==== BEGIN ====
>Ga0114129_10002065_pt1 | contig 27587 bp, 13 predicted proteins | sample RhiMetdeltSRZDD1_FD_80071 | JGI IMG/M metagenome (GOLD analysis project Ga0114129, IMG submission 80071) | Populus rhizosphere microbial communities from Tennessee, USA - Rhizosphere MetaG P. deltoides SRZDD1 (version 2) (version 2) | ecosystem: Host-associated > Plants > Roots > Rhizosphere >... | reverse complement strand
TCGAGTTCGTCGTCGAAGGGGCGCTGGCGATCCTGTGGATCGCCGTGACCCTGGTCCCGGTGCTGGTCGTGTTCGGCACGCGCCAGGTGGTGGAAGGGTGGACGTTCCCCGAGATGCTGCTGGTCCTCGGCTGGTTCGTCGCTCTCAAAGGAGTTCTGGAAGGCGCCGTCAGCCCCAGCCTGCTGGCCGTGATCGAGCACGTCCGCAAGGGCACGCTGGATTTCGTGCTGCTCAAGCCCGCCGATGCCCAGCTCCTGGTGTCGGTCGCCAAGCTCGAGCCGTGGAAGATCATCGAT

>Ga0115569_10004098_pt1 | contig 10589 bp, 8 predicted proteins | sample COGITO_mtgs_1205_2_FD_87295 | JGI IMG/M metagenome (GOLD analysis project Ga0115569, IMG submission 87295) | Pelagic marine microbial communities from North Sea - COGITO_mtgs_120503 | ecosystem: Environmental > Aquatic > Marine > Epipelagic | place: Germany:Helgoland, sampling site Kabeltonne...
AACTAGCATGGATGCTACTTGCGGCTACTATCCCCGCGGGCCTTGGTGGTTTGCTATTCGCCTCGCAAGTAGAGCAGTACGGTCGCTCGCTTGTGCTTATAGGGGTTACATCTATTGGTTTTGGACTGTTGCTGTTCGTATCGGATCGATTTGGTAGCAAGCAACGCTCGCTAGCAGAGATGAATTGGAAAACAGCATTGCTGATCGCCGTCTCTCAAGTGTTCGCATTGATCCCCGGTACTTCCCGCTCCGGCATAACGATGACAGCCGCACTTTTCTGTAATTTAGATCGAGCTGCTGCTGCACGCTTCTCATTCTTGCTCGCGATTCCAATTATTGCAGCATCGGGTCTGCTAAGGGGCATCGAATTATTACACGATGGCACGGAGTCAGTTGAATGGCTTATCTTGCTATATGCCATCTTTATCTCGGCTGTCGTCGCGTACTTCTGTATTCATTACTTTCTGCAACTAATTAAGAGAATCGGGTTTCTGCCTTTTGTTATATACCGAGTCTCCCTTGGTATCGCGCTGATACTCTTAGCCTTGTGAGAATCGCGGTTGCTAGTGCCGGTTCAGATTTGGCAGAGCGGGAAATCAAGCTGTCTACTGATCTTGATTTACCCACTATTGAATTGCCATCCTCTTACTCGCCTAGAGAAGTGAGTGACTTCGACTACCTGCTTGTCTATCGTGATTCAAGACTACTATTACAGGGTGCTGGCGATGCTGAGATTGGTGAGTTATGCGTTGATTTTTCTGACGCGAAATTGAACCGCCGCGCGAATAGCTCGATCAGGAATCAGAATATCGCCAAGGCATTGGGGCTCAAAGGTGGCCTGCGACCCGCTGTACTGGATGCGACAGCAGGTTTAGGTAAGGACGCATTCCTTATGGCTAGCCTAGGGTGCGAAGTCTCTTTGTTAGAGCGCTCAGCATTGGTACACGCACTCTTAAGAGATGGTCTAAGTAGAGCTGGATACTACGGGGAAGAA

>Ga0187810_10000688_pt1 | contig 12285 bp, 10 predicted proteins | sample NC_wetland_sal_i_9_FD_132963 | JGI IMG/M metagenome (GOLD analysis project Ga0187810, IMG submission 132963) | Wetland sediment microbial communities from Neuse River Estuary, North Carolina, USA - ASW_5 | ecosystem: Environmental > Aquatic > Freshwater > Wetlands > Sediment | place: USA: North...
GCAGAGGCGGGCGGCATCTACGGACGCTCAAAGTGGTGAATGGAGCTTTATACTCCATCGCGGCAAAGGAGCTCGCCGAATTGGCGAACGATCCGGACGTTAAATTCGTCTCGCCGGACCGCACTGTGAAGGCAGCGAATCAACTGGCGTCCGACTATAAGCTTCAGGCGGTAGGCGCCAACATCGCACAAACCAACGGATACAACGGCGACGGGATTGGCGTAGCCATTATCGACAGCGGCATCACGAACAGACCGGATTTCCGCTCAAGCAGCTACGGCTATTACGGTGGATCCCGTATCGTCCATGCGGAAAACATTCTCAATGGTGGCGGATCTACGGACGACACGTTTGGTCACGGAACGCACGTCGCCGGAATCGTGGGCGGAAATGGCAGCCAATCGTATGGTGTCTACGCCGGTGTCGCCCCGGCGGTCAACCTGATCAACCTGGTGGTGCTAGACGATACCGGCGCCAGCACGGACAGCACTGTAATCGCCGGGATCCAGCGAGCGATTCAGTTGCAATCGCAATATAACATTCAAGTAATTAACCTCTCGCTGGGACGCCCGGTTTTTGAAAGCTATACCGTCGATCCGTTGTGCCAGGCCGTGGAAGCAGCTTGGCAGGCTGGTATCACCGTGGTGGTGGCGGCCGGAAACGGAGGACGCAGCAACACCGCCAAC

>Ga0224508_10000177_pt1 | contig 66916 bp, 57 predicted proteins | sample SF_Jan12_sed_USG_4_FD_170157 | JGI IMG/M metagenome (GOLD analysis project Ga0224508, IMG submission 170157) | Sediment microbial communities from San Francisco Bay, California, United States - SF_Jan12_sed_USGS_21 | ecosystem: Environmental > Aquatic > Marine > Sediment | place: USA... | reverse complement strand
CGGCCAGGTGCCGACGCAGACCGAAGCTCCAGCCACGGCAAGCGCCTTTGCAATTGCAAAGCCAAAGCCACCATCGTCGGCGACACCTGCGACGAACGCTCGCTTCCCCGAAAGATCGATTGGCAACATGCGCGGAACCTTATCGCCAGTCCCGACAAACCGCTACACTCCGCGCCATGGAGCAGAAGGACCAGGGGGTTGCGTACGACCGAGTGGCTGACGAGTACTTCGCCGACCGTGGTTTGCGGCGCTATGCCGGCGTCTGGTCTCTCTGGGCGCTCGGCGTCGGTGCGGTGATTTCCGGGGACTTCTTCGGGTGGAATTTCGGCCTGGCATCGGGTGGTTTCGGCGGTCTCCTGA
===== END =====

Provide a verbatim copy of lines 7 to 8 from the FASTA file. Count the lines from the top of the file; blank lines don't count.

>Ga0224508_10000177_pt1 | contig 66916 bp, 57 predicted proteins | sample SF_Jan12_sed_USG_4_FD_170157 | JGI IMG/M metagenome (GOLD analysis project Ga0224508, IMG submission 170157) | Sediment microbial communities from San Francisco Bay, California, United States - SF_Jan12_sed_USGS_21 | ecosystem: Environmental > Aquatic > Marine > Sediment | place: USA... | reverse complement strand
CGGCCAGGTGCCGACGCAGACCGAAGCTCCAGCCACGGCAAGCGCCTTTGCAATTGCAAAGCCAAAGCCACCATCGTCGGCGACACCTGCGACGAACGCTCGCTTCCCCGAAAGATCGATTGGCAACATGCGCGGAACCTTATCGCCAGTCCCGACAAACCGCTACACTCCGCGCCATGGAGCAGAAGGACCAGGGGGTTGCGTACGACCGAGTGGCTGACGAGTACTTCGCCGACCGTGGTTTGCGGCGCTATGCCGGCGTCTGGTCTCTCTGGGCGCTCGGCGTCGGTGCGGTGATTTCCGGGGACTTCTTCGGGTGGAATTTCGGCCTGGCATCGGGTGGTTTCGGCGGTCTCCTGA